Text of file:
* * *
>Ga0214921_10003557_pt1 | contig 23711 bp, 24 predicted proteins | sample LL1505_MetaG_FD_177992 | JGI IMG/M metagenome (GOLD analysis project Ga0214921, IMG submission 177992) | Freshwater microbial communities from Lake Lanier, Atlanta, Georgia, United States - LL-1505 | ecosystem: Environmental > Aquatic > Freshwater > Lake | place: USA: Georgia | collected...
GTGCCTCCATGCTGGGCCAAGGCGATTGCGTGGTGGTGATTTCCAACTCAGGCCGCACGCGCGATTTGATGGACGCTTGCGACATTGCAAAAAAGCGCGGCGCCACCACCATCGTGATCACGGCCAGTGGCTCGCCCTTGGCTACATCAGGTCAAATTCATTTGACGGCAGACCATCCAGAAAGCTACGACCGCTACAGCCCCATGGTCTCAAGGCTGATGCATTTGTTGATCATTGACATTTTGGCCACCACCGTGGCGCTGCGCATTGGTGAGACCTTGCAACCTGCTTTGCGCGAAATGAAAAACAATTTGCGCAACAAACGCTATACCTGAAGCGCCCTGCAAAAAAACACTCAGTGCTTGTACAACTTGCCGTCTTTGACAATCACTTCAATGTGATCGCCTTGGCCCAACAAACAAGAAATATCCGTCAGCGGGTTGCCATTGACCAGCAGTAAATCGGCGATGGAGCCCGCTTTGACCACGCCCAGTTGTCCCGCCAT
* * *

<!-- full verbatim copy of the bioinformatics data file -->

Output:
>Ga0214921_10003557_pt1 | contig 23711 bp, 24 predicted proteins | sample LL1505_MetaG_FD_177992 | JGI IMG/M metagenome (GOLD analysis project Ga0214921, IMG submission 177992) | Freshwater microbial communities from Lake Lanier, Atlanta, Georgia, United States - LL-1505 | ecosystem: Environmental > Aquatic > Freshwater > Lake | place: USA: Georgia | collected...
GTGCCTCCATGCTGGGCCAAGGCGATTGCGTGGTGGTGATTTCCAACTCAGGCCGCACGCGCGATTTGATGGACGCTTGCGACATTGCAAAAAAGCGCGGCGCCACCACCATCGTGATCACGGCCAGTGGCTCGCCCTTGGCTACATCAGGTCAAATTCATTTGACGGCAGACCATCCAGAAAGCTACGACCGCTACAGCCCCATGGTCTCAAGGCTGATGCATTTGTTGATCATTGACATTTTGGCCACCACCGTGGCGCTGCGCATTGGTGAGACCTTGCAACCTGCTTTGCGCGAAATGAAAAACAATTTGCGCAACAAACGCTATACCTGAAGCGCCCTGCAAAAAAACACTCAGTGCTTGTACAACTTGCCGTCTTTGACAATCACTTCAATGTGATCGCCTTGGCCCAACAAACAAGAAATATCCGTCAGCGGGTTGCCATTGACCAGCAGTAAATCGGCGATGGAGCCCGCTTTGACCACGCCCAGTTGTCCCGCCAT